New drugs, including targeted therapies that contribute to improved cancer survival, have shown new side effects that damage the heart. Radiation therapy to the chest and upper body has been linked to a range of damage to the heart, coronary arteries, heart valves, pericardium and large blood vessels in the chest and neck.

Chemotherapy drugs with anthracyclines are linked to an increased risk of heart failure and valve disease. These drugs principally treat types of leukemia, lymphoma, breast cancer and sarcoma. Drugs such as daunorubicin, doxorubicin, epirubicin, idarubicin and valrubicin are all members of the anthracycline family.

Sometimes effects of the disease itself, rather than the treatment, can bring cardiotoxicity. Blood cancer does not commonly start in or spread to the heart, but some conditions such as amyloidosis, a disease that occurs because of abnormal protein buildup in tissue, may involve the heart due to a difficult-to-treat malignancy called multiple myeloma.

Types of heart issues and risk factors

Complications from cancer treatment include:

  • Congestive heart failure
  • Chest pain
  • Acute myocardial infarction
  • Coronary artery disease
  • Scarring (fibrosis) of heart valves
  • High or low blood pressure
  • Arrhythmias ranging from life-threatening ventricular tachycardia to stroke-producing atrial fibrillation
  • Clotting in the arterial or venous systems
  • Inflammation of the heart muscle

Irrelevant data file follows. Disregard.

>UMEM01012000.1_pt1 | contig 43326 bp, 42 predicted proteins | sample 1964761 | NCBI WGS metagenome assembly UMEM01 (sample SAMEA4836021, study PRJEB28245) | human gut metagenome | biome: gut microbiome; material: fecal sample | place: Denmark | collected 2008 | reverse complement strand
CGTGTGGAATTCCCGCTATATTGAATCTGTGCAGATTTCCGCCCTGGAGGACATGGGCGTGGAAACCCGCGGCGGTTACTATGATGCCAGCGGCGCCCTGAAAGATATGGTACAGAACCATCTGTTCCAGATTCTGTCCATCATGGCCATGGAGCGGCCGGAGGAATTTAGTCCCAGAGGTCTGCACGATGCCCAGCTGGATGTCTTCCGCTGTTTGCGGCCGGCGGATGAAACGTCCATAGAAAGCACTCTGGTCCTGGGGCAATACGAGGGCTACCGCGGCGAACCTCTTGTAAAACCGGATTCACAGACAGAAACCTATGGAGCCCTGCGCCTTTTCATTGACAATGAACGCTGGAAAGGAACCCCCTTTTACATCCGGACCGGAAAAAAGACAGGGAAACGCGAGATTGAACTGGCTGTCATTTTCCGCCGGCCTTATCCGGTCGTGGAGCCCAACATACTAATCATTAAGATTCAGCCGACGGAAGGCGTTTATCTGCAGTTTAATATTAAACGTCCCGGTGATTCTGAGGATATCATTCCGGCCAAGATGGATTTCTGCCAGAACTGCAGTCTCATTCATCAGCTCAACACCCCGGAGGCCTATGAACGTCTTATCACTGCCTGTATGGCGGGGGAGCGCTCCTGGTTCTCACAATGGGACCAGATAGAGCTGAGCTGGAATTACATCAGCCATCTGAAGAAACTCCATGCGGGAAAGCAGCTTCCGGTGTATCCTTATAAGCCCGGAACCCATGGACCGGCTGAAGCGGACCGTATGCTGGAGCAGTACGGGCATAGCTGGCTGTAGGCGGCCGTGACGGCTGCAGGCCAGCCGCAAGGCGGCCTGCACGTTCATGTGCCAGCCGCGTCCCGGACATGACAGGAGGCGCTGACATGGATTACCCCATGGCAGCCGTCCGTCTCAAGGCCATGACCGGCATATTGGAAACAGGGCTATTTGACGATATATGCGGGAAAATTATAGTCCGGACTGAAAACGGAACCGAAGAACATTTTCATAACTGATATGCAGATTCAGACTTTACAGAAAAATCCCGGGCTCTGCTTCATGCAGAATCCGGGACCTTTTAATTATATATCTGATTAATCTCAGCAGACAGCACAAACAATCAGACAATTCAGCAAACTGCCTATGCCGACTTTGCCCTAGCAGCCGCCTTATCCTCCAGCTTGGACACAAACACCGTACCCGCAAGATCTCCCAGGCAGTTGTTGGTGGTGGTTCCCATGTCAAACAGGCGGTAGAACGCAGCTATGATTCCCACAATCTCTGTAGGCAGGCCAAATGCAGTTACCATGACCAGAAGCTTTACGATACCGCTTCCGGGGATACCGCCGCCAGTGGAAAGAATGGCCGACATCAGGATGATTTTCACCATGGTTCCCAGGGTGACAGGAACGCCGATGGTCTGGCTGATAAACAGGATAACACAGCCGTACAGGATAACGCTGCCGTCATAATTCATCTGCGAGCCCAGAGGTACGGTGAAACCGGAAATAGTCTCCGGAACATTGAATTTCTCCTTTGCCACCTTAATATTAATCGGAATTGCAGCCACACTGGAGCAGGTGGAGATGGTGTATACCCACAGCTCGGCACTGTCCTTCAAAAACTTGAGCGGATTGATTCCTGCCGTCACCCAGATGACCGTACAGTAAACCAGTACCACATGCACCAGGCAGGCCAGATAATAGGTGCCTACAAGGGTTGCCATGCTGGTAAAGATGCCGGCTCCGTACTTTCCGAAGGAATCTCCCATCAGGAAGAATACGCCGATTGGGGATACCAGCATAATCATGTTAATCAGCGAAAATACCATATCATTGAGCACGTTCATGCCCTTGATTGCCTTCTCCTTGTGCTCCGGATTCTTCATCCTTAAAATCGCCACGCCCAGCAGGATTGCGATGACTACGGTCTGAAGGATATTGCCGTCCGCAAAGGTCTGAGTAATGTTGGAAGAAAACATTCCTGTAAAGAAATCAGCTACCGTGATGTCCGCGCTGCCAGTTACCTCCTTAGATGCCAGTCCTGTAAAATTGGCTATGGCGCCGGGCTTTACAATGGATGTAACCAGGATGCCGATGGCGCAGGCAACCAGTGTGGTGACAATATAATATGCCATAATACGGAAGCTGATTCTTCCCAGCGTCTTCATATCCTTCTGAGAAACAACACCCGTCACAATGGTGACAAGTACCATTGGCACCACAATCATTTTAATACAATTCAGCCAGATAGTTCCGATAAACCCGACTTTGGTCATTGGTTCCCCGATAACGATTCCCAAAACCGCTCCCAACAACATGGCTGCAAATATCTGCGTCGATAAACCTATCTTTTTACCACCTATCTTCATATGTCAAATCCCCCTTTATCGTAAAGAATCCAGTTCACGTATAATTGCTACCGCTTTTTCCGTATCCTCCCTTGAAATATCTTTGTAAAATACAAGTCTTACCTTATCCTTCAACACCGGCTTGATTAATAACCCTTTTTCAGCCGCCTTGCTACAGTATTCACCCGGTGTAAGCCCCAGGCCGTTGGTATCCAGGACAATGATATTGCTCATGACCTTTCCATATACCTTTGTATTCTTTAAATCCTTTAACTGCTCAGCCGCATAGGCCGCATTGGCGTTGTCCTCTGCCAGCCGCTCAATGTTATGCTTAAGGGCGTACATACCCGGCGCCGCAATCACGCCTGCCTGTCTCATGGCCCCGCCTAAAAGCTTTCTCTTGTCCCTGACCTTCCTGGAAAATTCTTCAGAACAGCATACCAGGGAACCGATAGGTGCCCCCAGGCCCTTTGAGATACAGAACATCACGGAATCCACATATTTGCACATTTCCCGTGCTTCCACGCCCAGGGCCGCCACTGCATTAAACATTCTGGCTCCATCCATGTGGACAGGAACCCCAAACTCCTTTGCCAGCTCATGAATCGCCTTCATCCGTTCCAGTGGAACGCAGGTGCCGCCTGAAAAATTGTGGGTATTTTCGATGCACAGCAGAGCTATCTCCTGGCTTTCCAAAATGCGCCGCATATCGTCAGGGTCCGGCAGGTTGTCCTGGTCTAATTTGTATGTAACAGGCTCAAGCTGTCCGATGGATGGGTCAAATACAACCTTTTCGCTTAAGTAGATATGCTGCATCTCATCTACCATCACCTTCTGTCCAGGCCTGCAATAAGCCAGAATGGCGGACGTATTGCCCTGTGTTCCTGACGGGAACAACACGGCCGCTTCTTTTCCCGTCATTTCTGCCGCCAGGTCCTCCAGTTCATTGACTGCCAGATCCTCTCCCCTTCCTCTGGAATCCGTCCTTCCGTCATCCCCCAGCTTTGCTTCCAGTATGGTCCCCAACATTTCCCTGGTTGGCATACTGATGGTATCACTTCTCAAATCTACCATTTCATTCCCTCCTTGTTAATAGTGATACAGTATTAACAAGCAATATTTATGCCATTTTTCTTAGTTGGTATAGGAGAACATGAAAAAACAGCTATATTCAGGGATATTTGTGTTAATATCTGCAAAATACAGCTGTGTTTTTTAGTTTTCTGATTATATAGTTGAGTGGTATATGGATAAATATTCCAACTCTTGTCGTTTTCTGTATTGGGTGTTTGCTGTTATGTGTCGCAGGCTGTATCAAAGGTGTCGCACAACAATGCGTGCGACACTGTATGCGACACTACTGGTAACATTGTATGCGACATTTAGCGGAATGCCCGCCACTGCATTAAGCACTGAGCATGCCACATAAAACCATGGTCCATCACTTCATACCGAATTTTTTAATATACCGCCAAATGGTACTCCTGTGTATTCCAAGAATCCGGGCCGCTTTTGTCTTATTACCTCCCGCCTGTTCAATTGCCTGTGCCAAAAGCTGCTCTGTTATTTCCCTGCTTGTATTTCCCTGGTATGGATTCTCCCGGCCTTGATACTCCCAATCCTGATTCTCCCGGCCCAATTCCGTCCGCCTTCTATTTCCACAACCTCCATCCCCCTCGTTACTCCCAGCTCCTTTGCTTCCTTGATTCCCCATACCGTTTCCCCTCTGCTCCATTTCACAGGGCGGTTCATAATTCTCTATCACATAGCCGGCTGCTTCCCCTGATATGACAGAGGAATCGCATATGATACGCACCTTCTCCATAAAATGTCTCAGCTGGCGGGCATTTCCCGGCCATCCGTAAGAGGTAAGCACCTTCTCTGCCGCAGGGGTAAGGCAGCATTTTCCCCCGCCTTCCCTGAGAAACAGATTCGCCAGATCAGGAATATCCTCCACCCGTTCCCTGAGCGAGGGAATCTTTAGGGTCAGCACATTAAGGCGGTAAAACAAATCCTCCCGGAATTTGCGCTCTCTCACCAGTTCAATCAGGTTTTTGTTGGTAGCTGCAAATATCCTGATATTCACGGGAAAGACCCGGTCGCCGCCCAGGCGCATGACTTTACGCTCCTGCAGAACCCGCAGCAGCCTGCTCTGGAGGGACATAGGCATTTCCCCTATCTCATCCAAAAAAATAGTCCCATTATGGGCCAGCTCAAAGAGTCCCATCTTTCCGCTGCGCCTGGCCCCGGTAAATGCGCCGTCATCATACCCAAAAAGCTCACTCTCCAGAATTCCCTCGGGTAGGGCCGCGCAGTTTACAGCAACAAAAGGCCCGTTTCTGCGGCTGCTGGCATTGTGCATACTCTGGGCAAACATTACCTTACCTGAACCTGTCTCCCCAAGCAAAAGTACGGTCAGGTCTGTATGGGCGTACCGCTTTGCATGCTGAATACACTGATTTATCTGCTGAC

• Heart valve disease.

Symptoms of heart problems

  • Shortness of breath
  • Lightheadedness or dizziness
  • Discomfort or pain in the chest
  • Swollen hands and/or feet
  • Palpitations or other sense of cardiac rhythm irregularity

Candidates for cardio-oncology

Those who may be candidates for cardio-oncology services include people treated with drugs such as:

  • Anthracycline-based chemotherapy
  • Herceptin

Risk factors for heart problems after cancer treatment

Risk factors recommended for assessment at start and end of cancer therapy include:

  • Elevated cholesterol
  • Family history of heart disease
  • High-dose chemotherapy
  • Radiation to the left chest or neck
  • Hypertension
  • Overweight
  • Smoking history
  • Physical inactivity

Before cardio-oncology emerged as a specialty, termination of the therapy associated with the side effect was commonly done with substitution of a second line of therapy that was easier on the heart, but less likely to treat the cancer effectively. Now, instead of avoiding specific treatments, we proactively strive to prevent or minimize heart problems, or use treatment protocols that allow patients to complete cancer treatment with an acceptable cardiac risk, even if that risk cannot be eliminated.

I want to emphasize that not all cancer treatments carry the risk of heart problems, but before starting treatment, it is important to talk with your doctor about health history and learn about possible risk factors. It is also important to first treat the primary disease – cancer, and look for the best multidisciplinary cancer treatment team that can help beat the cancer and minimize long-term cardiac problems that are more common in cancer survivors.

Cancer patient Rebecca Schrivener.

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Rebecca Schrivener’s cancer treatment was dangerous to her heart. But thanks to cardio-oncology services, her heart was protected.

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Learn how our cardio-oncology program is one of only a few programs in the nation designed to improve cardiovascular outcomes for patients with cancer.